The wild bunch, bold cinematic rebels and adventurous films
| 74 minutes | 1971
Famed for his political activism during the student movements of the late 1960s, Masao Adachi – a revolutionary figure who held firm to his conviction that cinema was an artistic weapon and his films, acts of terrorism – is the monstre sacré of Japanese political counter-cinema. In 1974, he abruptly stopped filmmaking to go to Lebanon and join the Japanese Red Army. Gushing Prayer, one of his great transgressive works, probes the struggle between Eros and the unconscious. Stylistically audacious, as relevant today as it was when first released, it’s essential viewing and (bonus!) freshly restored. CANADIAN PREMIERE / NEWLY RESTORED VERSION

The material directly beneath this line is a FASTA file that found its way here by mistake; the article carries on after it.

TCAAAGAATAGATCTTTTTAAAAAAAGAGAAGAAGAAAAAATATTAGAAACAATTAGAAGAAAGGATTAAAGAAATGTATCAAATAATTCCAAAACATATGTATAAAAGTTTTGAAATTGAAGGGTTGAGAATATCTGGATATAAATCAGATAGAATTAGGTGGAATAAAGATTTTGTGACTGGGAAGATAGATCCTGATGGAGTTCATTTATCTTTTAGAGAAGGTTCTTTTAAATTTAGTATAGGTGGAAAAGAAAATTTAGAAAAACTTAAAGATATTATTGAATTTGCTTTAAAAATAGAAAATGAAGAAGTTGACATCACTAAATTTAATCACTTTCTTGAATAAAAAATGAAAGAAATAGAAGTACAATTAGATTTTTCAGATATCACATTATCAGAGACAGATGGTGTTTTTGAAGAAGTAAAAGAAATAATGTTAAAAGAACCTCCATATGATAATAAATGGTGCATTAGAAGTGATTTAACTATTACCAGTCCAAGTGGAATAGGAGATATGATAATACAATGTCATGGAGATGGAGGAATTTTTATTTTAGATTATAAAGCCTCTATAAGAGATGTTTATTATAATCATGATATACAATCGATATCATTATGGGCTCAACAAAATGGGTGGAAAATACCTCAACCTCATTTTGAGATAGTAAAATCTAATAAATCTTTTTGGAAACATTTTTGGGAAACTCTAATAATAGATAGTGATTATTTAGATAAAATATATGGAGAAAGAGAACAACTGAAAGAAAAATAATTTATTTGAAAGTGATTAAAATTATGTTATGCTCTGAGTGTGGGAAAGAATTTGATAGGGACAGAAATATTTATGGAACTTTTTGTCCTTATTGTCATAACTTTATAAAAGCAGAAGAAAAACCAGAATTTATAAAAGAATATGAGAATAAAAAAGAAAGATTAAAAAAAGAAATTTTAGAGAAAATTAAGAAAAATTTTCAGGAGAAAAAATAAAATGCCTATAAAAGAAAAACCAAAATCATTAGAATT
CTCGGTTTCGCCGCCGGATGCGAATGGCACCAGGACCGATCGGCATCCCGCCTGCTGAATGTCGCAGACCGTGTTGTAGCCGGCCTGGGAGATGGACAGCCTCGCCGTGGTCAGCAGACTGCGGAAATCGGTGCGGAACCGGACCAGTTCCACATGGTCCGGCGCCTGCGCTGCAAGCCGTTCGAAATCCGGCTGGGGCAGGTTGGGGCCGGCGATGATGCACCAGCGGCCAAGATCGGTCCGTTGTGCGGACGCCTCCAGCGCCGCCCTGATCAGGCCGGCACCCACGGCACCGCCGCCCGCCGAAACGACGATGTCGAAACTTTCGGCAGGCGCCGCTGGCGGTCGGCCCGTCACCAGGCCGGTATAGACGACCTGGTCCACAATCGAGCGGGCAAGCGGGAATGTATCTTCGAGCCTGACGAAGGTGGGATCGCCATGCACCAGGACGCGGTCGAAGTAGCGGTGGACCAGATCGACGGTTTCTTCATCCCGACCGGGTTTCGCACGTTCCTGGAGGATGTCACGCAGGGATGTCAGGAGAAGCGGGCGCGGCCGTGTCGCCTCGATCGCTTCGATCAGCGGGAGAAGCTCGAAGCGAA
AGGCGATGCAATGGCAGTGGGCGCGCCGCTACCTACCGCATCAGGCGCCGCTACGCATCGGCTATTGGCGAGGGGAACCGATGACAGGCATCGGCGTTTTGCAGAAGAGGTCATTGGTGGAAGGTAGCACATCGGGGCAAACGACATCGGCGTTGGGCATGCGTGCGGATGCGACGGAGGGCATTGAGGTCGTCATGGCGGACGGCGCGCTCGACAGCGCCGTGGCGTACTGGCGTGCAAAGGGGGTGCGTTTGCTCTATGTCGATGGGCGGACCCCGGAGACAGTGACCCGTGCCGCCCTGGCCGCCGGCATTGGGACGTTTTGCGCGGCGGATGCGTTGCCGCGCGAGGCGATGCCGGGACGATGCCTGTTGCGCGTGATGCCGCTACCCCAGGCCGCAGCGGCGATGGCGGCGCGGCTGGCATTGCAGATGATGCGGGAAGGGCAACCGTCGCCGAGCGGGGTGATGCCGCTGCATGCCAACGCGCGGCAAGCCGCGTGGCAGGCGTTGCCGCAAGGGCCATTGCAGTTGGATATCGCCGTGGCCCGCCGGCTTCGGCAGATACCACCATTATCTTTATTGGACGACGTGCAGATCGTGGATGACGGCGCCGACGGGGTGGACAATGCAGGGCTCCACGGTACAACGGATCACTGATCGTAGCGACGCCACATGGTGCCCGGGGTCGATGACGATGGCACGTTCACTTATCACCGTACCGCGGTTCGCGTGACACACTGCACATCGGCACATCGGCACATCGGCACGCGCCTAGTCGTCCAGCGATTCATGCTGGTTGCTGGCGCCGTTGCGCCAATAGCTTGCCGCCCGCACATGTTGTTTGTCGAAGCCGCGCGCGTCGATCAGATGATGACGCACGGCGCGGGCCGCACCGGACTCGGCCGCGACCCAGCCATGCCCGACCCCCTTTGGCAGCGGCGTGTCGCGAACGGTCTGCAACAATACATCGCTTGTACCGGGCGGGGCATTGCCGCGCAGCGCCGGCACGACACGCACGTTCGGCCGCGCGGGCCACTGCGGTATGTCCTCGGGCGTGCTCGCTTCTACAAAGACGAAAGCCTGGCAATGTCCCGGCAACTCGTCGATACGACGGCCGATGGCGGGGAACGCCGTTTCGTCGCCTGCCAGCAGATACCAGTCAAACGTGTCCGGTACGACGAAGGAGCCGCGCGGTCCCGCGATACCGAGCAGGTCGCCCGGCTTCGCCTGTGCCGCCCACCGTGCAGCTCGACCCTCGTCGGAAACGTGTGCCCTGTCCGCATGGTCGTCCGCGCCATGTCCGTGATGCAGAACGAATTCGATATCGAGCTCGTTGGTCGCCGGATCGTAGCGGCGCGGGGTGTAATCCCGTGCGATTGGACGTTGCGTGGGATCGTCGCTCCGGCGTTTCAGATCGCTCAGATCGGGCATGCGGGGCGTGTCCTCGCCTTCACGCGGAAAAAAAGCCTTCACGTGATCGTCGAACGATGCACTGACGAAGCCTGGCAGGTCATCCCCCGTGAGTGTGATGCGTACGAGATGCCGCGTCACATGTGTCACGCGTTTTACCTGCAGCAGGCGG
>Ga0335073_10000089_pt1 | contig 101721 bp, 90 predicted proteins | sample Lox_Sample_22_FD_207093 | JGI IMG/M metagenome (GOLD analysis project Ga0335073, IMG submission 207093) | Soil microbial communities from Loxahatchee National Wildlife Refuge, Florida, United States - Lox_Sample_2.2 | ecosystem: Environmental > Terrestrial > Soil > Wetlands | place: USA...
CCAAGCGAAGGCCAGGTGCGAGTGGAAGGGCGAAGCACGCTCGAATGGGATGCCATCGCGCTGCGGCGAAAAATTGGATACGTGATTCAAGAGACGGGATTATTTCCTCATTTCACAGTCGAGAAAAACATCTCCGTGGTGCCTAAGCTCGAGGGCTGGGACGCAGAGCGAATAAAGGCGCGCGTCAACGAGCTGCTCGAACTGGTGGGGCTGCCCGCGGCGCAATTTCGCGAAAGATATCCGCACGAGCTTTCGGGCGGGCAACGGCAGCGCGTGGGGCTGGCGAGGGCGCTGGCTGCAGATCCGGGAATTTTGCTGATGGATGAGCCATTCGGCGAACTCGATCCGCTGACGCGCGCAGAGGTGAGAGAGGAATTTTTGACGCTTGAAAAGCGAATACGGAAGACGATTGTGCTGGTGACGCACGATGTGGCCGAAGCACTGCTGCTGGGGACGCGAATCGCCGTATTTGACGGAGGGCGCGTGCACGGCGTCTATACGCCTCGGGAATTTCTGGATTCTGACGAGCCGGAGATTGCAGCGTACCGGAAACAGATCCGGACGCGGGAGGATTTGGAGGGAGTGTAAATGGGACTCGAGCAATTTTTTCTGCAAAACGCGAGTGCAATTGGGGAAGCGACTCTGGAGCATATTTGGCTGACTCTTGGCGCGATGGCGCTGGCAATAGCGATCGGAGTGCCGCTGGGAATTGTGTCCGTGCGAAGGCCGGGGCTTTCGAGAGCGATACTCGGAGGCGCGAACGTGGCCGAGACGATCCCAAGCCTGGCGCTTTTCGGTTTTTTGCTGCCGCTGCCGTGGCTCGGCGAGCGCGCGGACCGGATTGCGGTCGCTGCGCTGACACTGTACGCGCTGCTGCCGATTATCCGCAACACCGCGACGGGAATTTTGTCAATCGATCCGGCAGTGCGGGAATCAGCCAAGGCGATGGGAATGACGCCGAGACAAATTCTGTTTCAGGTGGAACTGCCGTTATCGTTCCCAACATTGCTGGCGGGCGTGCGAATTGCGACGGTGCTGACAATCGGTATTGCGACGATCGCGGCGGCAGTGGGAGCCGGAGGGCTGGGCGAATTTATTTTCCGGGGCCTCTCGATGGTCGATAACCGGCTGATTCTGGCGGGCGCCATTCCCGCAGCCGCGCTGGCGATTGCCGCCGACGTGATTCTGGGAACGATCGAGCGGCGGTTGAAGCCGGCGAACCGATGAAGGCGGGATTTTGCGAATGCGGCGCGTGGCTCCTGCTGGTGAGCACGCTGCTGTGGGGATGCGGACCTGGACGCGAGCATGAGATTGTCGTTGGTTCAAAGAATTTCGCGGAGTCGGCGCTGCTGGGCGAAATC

Quentin Dupieux (Rubber, Réalité, Wrong Cops) is back, and it’s one unhinged laugh after another. Here he reworks Claude Miller’s Garde à vue in a...
FRANCE , Belgium | 74 minutes | 2018
Philippines, 1901. Kulas and his grandfather flee the town of Balangiga, site of a real massacre under the occupying Americans. Aged just 8, the boy...
PHILIPPINES | 74 minutes | 2018
The first film by Masayuki Suo, celebrated internationally for Shall We Dance (and its US remake with Richard Gere). Sceptical about the perfect family?...
JAPAN | 74 minutes | 1984
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